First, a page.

How do tech innovations impact on travel trends? What’s next for the travel industry? At the 2016 PURE Press Roundtable, we put these questions and more to some of our press members.
Click play to hear Founder of SUITCASE Magazine Serena Guen share her predictions; or read on to get the extended insights and download the full report.
TRAVEL TREND #6: VIRTUAL REALITY
“I think the next big trend in travel will be allowing people to experience travel at home to a much bigger and better degree through virtual reality.”
– Serena Guen, Founder and CEO of SUITCASE
With the overwhelming favour for authentic as opposed to simulated experiences we witnessed at the 2016 Press Roundtable, it may come as a surprise that our press influencers identified virtual reality as an emerging trend – ‘virtual’ being, by definition, unreal.
Yet from a marketing perspective, in the face of scepticism perhaps the best place for travel brands to hide is in plain sight. “The nice thing about 360 is that you can’t tweak it or retouch it or hide – you can see everything; it’s so real. That’s why it’s going to be the future”, says freelance travel writer Debbie Pappyn. Virtual reality is next best to the real thing for would-be travellers, affording an unfiltered, unedited perspective of a destination, property, or experience.
But if you can enjoy the experience without the associated jet lag (not to mention significantly reduced bank balance) of actually making the trip, why bother? Is there a danger that offering virtual reality experiences could actually satisfy travellers enough to deter rather then encourage them to travel?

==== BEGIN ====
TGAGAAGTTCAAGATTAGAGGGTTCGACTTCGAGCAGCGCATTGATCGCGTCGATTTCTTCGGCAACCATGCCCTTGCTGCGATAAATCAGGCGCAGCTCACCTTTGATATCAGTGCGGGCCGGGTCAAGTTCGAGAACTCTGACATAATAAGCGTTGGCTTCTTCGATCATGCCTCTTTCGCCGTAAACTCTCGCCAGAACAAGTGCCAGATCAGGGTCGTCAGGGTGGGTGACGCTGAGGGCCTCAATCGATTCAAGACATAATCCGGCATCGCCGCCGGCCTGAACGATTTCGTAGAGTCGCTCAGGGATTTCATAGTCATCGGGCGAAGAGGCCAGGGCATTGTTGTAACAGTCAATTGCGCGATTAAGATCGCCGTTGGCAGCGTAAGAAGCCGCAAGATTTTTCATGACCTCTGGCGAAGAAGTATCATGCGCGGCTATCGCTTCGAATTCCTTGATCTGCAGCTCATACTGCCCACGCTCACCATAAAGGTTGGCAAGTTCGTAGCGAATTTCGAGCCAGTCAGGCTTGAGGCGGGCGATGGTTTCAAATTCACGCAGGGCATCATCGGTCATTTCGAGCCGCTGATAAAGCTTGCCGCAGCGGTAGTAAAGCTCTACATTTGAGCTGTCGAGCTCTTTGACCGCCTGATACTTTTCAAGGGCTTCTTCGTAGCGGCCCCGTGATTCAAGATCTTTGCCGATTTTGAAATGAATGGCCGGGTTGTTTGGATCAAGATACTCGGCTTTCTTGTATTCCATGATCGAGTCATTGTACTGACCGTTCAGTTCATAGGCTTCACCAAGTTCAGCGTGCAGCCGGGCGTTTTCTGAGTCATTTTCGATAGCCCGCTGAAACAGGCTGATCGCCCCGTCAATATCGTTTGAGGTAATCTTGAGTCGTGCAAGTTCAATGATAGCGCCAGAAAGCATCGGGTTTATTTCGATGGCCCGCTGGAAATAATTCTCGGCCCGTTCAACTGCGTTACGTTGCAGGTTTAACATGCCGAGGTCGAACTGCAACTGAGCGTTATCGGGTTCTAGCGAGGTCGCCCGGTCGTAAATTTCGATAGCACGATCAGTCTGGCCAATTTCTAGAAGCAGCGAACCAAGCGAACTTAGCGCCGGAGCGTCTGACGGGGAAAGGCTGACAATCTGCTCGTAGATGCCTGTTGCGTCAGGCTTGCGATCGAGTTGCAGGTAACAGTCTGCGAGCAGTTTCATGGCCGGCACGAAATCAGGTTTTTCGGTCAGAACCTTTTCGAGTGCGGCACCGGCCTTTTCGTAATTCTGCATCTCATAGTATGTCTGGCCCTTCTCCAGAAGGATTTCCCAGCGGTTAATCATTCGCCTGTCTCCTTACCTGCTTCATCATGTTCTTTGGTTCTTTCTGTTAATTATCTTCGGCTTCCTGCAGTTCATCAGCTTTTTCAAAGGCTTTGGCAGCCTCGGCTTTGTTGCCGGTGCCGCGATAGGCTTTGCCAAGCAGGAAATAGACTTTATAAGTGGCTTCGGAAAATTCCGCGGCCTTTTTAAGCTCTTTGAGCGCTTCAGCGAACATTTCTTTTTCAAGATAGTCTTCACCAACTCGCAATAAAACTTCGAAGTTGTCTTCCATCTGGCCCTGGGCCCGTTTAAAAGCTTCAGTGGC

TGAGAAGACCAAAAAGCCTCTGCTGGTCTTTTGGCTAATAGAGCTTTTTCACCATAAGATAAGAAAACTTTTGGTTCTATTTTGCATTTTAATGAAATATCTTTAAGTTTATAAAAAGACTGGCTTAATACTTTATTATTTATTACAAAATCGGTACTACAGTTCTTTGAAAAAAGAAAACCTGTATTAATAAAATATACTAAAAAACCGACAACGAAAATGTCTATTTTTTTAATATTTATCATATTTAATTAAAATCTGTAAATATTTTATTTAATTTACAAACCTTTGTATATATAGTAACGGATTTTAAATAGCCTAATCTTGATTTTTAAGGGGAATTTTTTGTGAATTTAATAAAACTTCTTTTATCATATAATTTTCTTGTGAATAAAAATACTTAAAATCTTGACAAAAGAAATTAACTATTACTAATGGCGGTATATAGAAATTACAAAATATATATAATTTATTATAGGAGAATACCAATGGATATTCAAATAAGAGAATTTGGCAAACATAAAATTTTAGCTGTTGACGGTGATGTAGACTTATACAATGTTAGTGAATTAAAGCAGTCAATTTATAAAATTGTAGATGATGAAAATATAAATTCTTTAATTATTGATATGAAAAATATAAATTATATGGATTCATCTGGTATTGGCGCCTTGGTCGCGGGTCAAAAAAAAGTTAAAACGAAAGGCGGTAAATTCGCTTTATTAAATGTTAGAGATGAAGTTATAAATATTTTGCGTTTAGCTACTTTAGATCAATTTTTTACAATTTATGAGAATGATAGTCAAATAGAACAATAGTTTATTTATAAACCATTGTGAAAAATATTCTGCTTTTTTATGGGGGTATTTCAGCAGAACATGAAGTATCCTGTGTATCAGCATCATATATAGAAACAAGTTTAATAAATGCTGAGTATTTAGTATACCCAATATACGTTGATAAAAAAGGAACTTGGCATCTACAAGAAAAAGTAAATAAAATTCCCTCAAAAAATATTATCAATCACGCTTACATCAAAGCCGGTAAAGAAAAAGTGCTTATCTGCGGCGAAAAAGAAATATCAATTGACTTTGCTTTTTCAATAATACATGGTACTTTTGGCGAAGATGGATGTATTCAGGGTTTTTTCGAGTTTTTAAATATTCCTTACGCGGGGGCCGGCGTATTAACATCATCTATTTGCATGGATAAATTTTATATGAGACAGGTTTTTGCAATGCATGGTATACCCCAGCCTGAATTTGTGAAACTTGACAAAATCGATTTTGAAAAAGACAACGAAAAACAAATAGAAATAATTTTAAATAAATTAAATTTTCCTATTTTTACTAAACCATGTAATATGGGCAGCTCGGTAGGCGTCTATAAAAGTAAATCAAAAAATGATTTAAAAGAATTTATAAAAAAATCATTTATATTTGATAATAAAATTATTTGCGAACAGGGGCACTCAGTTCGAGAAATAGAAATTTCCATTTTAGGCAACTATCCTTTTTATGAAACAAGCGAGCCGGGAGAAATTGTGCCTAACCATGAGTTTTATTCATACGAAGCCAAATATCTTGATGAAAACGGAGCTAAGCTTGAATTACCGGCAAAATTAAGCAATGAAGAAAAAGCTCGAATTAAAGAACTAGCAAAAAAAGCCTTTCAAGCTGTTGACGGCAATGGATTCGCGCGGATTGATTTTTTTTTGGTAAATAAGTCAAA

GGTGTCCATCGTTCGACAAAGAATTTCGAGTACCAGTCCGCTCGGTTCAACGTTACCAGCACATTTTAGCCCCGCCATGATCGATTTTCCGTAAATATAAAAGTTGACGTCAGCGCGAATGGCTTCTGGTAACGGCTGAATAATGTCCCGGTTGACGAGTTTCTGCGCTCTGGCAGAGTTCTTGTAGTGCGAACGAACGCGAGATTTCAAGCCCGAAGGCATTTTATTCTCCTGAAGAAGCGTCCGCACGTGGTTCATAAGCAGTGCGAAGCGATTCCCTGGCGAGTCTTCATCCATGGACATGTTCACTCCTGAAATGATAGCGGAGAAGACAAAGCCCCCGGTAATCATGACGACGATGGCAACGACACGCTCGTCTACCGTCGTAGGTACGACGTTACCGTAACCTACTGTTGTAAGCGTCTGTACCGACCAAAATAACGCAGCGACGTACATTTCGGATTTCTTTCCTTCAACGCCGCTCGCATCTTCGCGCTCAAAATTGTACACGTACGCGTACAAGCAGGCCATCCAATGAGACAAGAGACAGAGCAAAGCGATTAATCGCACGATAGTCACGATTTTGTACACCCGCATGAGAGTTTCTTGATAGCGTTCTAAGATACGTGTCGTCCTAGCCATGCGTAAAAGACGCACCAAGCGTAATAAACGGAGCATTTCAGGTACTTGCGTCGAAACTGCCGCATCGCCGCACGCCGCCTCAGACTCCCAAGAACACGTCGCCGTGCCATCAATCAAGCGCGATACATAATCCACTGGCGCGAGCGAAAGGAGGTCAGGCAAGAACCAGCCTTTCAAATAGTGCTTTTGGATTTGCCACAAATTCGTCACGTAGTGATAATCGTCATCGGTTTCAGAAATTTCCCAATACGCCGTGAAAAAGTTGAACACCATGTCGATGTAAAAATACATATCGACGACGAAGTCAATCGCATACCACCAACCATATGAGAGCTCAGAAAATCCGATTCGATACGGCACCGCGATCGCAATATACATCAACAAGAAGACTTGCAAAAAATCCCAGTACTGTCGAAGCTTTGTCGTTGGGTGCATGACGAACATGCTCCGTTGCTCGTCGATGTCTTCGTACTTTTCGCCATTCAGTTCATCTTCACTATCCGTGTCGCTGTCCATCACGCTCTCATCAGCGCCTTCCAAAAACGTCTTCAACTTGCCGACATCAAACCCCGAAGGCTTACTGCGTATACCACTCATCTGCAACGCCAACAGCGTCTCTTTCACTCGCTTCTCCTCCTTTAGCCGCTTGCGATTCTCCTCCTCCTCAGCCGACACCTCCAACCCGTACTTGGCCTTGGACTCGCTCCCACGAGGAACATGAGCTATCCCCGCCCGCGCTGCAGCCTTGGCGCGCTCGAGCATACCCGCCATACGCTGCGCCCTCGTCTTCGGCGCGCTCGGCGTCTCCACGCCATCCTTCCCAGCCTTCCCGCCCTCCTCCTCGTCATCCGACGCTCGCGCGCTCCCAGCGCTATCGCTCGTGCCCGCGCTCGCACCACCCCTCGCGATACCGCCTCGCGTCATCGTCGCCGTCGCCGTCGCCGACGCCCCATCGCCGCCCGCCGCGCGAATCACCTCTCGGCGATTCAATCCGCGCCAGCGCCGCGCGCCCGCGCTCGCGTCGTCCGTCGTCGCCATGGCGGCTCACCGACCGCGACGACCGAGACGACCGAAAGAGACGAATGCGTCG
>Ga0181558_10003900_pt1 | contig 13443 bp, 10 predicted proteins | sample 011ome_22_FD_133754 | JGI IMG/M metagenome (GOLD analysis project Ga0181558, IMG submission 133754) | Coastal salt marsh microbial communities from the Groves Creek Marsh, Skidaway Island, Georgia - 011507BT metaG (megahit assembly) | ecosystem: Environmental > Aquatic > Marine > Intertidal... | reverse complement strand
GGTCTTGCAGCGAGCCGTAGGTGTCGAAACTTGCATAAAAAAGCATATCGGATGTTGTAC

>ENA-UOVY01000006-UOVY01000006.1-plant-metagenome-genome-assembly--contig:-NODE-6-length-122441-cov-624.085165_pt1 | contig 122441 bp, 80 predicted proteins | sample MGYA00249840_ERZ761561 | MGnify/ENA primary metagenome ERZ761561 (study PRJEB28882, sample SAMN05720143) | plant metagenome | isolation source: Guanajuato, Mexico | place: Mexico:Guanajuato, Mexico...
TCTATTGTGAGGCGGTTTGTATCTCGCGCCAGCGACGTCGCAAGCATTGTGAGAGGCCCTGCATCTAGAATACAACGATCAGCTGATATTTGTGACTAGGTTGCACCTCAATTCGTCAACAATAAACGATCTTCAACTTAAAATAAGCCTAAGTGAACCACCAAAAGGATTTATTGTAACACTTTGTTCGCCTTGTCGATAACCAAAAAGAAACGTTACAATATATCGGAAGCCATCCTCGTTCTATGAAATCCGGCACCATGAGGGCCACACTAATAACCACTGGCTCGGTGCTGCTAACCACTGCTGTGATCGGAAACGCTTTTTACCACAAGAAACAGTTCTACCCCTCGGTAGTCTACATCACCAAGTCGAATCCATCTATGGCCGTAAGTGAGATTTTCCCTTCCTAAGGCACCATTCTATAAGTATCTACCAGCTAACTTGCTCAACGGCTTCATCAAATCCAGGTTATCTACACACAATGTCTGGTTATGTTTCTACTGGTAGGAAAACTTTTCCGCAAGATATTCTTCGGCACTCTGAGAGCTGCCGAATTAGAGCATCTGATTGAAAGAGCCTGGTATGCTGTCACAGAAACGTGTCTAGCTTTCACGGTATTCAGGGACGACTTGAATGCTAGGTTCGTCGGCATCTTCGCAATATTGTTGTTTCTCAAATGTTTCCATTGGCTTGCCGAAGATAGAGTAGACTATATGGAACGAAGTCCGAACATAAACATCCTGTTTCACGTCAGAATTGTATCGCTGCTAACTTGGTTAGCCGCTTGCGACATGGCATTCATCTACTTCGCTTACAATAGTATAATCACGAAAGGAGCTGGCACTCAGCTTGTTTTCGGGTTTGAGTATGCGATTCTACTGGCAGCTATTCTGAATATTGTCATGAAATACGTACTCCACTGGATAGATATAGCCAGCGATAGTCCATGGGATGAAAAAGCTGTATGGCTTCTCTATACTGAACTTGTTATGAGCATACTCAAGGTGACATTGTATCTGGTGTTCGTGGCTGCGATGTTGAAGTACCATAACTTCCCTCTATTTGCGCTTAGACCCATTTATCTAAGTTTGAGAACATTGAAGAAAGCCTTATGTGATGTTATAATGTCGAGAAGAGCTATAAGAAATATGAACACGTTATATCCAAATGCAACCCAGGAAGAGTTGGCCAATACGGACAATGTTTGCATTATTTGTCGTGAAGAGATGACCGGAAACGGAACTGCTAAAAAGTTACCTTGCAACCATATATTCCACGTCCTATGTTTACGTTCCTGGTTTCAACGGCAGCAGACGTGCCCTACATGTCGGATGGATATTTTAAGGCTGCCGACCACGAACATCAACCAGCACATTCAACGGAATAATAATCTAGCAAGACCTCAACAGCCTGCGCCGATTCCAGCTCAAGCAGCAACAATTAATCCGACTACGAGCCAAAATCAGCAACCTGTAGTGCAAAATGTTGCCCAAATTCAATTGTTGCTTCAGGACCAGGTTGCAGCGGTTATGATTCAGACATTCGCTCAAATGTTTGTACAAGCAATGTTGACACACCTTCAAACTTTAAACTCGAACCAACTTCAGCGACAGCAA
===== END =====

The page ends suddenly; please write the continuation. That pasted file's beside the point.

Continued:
Not so, argues CEO and co-founder of VR marketing company YouVisit, Abi Mandelbaum. “Virtual reality is the most realistic experience you can have of a place without being there. It’s powerful. It gets people excited and engaged and interested in having that experience in real life,” he explains. What’s more, according to YouVisit’s Virtual Reality Appetite Index one in five (19 per cent) American adults said they would use virtual reality to help pick a vacation destination.
In fact, from a business standpoint, says Mandelbaum, virtual reality is powerful marketing. A typical visitor to YouVisit spends more than 10 minutes engaged in the VR experience – “an eternity” in the digital world – and 13 per cent of them take some action afterwards, such as booking a hotel room or reserving a table at a restaurant.
Of course, as with all marketing tools, the implications of VR for the travel industry in the long run depend entirely on how it’s utilised. As Arnie Weissmann of Travel Weekly argues, “The more successful suppliers tell the story, not the thread count” – and Guen, for one, is convinced that VR’s ability to tell a story like no other is precisely where its strength lies. Savvy travel marketers will see these currently rather clunky headsets as an opportunity to capture not only the imagination of viewers, but also (rather novelly in our multi-screen age) their complete attention by virtue of the fact that they are quite literally unable to focus on anything else.
Katie Palmer is Senior Creative Executive for Beyond Luxury Media.